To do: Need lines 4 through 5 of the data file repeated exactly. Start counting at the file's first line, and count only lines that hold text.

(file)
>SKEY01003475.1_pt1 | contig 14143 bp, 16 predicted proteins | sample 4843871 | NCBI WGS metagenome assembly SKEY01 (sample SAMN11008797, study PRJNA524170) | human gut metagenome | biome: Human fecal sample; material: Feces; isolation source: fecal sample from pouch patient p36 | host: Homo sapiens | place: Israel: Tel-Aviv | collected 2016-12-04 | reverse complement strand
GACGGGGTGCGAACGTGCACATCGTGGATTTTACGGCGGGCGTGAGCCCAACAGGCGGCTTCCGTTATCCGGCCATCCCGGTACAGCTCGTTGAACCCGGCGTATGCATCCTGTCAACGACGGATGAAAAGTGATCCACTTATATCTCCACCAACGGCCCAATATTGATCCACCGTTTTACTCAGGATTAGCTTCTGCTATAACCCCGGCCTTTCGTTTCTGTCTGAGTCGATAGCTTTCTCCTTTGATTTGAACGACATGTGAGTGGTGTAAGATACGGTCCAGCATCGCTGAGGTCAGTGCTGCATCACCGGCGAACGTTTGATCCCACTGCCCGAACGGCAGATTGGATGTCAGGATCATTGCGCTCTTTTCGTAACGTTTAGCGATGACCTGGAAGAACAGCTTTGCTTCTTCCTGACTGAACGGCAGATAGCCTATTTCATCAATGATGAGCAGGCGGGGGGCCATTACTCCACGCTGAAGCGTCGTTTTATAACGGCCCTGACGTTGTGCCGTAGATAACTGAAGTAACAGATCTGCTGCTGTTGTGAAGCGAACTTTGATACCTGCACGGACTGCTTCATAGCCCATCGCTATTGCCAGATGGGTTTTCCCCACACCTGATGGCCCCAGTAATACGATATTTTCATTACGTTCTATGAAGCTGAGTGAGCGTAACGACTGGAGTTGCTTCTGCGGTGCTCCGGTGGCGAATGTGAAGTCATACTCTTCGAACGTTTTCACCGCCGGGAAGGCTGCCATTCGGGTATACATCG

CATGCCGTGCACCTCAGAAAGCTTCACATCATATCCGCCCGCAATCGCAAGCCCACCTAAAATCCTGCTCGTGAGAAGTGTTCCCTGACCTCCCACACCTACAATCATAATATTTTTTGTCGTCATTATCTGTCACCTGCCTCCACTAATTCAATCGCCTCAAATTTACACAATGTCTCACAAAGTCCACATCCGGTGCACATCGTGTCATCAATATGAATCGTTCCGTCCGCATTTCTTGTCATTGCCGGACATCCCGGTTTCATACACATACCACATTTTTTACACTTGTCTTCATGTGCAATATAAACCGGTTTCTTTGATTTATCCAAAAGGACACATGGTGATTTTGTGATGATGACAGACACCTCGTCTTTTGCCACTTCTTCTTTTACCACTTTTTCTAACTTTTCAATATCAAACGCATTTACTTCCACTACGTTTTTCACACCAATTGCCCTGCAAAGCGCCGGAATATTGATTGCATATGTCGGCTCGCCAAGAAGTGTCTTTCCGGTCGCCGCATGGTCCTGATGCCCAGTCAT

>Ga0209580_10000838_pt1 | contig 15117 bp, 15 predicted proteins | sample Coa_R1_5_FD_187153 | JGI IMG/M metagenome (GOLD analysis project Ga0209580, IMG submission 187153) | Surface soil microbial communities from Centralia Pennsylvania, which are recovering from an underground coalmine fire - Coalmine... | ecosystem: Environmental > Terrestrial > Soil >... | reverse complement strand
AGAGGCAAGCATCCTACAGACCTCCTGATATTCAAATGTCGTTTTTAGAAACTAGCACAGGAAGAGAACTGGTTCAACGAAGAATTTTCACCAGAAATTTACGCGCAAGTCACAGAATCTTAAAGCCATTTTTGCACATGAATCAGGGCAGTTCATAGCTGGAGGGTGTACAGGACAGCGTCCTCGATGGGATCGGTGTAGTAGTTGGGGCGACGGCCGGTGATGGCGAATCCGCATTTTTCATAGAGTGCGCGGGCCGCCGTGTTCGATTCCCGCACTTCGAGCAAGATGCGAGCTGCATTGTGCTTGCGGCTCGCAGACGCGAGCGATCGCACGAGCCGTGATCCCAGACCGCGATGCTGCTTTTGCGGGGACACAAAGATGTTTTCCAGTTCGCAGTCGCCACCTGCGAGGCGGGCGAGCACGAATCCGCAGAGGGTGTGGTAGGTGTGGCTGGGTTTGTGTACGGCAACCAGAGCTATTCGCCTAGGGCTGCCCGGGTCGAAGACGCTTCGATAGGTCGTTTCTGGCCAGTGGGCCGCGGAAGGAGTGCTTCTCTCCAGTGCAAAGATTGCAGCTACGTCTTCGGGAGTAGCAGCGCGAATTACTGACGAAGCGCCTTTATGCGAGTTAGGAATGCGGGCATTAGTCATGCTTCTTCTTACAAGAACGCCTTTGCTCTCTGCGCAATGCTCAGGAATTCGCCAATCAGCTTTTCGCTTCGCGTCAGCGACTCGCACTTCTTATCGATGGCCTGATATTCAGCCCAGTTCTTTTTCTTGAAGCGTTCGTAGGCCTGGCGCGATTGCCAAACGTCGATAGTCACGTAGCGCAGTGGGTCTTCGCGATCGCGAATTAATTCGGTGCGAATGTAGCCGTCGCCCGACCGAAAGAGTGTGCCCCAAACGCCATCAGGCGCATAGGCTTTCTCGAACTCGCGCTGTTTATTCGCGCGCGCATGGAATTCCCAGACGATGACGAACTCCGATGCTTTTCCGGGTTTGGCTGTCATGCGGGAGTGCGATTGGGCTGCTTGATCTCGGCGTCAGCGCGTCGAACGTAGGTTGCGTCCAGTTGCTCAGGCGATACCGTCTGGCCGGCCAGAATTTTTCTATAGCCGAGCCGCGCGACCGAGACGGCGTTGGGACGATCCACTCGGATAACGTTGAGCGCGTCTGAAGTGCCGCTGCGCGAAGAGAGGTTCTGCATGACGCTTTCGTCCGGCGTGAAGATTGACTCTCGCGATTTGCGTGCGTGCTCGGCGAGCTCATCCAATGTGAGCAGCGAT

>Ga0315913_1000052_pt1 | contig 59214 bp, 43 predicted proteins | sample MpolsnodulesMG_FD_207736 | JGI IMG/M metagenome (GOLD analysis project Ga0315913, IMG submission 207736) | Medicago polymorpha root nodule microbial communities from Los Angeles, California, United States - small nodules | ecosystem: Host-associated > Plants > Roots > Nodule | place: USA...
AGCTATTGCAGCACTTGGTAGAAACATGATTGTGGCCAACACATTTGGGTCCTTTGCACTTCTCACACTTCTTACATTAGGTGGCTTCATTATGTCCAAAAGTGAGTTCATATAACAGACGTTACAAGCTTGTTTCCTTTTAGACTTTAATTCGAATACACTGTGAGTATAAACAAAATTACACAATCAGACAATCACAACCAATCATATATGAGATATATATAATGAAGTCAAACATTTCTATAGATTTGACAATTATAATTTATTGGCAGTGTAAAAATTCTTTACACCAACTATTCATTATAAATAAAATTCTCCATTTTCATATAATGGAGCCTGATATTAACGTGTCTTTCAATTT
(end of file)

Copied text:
>Ga0209580_10000838_pt1 | contig 15117 bp, 15 predicted proteins | sample Coa_R1_5_FD_187153 | JGI IMG/M metagenome (GOLD analysis project Ga0209580, IMG submission 187153) | Surface soil microbial communities from Centralia Pennsylvania, which are recovering from an underground coalmine fire - Coalmine... | ecosystem: Environmental > Terrestrial > Soil >... | reverse complement strand
AGAGGCAAGCATCCTACAGACCTCCTGATATTCAAATGTCGTTTTTAGAAACTAGCACAGGAAGAGAACTGGTTCAACGAAGAATTTTCACCAGAAATTTACGCGCAAGTCACAGAATCTTAAAGCCATTTTTGCACATGAATCAGGGCAGTTCATAGCTGGAGGGTGTACAGGACAGCGTCCTCGATGGGATCGGTGTAGTAGTTGGGGCGACGGCCGGTGATGGCGAATCCGCATTTTTCATAGAGTGCGCGGGCCGCCGTGTTCGATTCCCGCACTTCGAGCAAGATGCGAGCTGCATTGTGCTTGCGGCTCGCAGACGCGAGCGATCGCACGAGCCGTGATCCCAGACCGCGATGCTGCTTTTGCGGGGACACAAAGATGTTTTCCAGTTCGCAGTCGCCACCTGCGAGGCGGGCGAGCACGAATCCGCAGAGGGTGTGGTAGGTGTGGCTGGGTTTGTGTACGGCAACCAGAGCTATTCGCCTAGGGCTGCCCGGGTCGAAGACGCTTCGATAGGTCGTTTCTGGCCAGTGGGCCGCGGAAGGAGTGCTTCTCTCCAGTGCAAAGATTGCAGCTACGTCTTCGGGAGTAGCAGCGCGAATTACTGACGAAGCGCCTTTATGCGAGTTAGGAATGCGGGCATTAGTCATGCTTCTTCTTACAAGAACGCCTTTGCTCTCTGCGCAATGCTCAGGAATTCGCCAATCAGCTTTTCGCTTCGCGTCAGCGACTCGCACTTCTTATCGATGGCCTGATATTCAGCCCAGTTCTTTTTCTTGAAGCGTTCGTAGGCCTGGCGCGATTGCCAAACGTCGATAGTCACGTAGCGCAGTGGGTCTTCGCGATCGCGAATTAATTCGGTGCGAATGTAGCCGTCGCCCGACCGAAAGAGTGTGCCCCAAACGCCATCAGGCGCATAGGCTTTCTCGAACTCGCGCTGTTTATTCGCGCGCGCATGGAATTCCCAGACGATGACGAACTCCGATGCTTTTCCGGGTTTGGCTGTCATGCGGGAGTGCGATTGGGCTGCTTGATCTCGGCGTCAGCGCGTCGAACGTAGGTTGCGTCCAGTTGCTCAGGCGATACCGTCTGGCCGGCCAGAATTTTTCTATAGCCGAGCCGCGCGACCGAGACGGCGTTGGGACGATCCACTCGGATAACGTTGAGCGCGTCTGAAGTGCCGCTGCGCGAAGAGAGGTTCTGCATGACGCTTTCGTCCGGCGTGAAGATTGACTCTCGCGATTTGCGTGCGTGCTCGGCGAGCTCATCCAATGTGAGCAGCGAT